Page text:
English Intern
Fakultät für Chemie und Pharmazie

Prof. W. Velema: "Chemical Tools for RNA"

Datum: 15.07.2024, 17:15 - 18:30 Uhr
Kategorie: Vortrag
Ort: Hubland Süd, Geb. C3 (Zentralbau Chemie), HC C
Veranstalter: Fakultät für Chemie und Pharmazie
Vortragende: Prof. Dr. Willem A. Velema

Organisch-chemisches Kolloquium

Das Institut für Organische Chemie lädt ein zum Vortrag von

Prof. Dr. Willem Velena, Radboud University Nijmegen

mit dem Titel:

"Chemical Tools for RNA"


RNA is a highly versatile molecule and exhibits many diverse functions. Our lab explores new approaches and chemistries to study RNA structure and druggability. Our interests lie at the intersection of nucleic acid chemistry and antimicrobial research.

During this talk, new chemical tools are presented that can selectively modify biologically relevant RNA molecules in cells to aid in elucidating RNA structure. For example, our newly devised method Spatial 2′-Hydroxyl Acylation Reversible Crosslinking (SHARC) allows to measure nucleotides in close proximity in cellular RNA, which establishes a strategy for measuring RNA 3D distances and alternative conformations in their native cellular context.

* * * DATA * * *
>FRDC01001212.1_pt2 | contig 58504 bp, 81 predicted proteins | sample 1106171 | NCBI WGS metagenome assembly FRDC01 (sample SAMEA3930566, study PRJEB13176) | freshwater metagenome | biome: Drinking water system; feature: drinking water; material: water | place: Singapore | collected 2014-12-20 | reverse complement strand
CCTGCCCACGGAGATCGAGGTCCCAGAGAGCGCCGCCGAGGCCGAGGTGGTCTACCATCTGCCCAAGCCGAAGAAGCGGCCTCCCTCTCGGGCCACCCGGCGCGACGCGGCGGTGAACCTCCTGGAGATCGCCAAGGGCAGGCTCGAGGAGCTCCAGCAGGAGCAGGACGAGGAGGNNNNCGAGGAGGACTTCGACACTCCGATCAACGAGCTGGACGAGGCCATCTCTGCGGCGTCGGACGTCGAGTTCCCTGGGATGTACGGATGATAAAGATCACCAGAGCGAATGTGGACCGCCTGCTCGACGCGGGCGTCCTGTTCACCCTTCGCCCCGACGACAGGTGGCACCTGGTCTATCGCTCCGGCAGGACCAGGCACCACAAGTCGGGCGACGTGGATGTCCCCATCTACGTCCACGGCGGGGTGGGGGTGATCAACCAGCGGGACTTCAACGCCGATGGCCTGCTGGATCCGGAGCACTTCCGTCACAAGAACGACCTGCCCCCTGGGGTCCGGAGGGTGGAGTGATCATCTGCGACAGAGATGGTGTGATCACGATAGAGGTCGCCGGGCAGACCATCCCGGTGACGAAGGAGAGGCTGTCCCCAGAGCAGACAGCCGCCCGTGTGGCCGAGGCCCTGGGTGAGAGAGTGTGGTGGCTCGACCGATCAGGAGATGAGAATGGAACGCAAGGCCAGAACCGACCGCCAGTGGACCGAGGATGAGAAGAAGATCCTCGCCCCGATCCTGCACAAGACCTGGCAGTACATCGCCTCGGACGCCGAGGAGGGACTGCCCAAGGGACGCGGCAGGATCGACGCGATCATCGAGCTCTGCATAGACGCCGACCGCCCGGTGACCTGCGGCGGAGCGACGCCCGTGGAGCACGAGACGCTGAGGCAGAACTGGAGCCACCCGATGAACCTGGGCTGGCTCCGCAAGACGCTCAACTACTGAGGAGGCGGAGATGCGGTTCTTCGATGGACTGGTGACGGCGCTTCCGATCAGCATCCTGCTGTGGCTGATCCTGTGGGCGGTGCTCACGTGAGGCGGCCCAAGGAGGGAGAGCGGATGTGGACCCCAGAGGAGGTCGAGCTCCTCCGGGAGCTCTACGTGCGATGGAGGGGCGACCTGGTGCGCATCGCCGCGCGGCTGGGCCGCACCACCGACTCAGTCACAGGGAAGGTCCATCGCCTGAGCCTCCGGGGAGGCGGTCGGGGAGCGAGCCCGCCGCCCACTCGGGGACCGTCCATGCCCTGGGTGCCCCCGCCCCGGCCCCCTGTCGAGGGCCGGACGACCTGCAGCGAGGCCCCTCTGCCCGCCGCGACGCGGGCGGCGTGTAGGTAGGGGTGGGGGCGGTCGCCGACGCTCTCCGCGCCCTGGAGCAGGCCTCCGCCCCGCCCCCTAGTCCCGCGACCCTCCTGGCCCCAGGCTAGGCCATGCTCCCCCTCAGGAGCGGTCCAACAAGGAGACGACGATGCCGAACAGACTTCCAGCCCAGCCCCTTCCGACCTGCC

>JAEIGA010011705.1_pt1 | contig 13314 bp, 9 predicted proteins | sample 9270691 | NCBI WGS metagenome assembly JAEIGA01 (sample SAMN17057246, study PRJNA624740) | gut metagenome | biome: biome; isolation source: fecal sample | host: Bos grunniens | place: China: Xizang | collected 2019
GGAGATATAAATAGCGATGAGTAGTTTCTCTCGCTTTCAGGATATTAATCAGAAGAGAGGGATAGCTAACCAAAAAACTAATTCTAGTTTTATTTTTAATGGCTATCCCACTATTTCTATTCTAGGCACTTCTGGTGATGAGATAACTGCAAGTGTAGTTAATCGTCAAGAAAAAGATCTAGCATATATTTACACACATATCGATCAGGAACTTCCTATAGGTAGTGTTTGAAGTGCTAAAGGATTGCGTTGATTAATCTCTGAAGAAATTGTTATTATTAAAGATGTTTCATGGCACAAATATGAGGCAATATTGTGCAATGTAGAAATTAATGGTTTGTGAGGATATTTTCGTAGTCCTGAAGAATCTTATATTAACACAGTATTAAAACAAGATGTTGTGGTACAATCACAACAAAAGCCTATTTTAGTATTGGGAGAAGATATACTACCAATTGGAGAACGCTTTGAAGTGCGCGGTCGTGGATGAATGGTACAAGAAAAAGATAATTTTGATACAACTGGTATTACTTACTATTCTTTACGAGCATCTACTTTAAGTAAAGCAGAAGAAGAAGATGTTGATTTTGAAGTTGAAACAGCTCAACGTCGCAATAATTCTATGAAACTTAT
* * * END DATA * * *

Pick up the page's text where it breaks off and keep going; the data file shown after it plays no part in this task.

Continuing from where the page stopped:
Furthermore, using customized affinity-based profiling tools we study RNA structural folding and small molecule ligand binding to bacterial RNAs to explore these as antibacterial targets. We can determine ligand binding sites with single nucleotide resolution. Combining our tools with qPCR allows us to measure binding of RNA targeting drugs in live cells.

We explore new possibilities for antibacterial antisense therapies. Using small-molecule uptake tags inspired by endogenous iron-binders known as siderophores, we can effectively transport large antisense oligomers into bacteria and selectively down regulate protein production of essential genes.

Finally, the use of fluorogenic sensors allows for studying nucleic-acid processing enzymes. Here we present a quenched size-expanded nucleotide that can be used to investigate the polymerase TdT. The probe is capable of measuring real-time polymerase activity both in vitro and in live cells, which could find application in diagnostics. Application in a pilot high-throughput screen resulted in the identification of a non-nucleoside TdT inhibitor.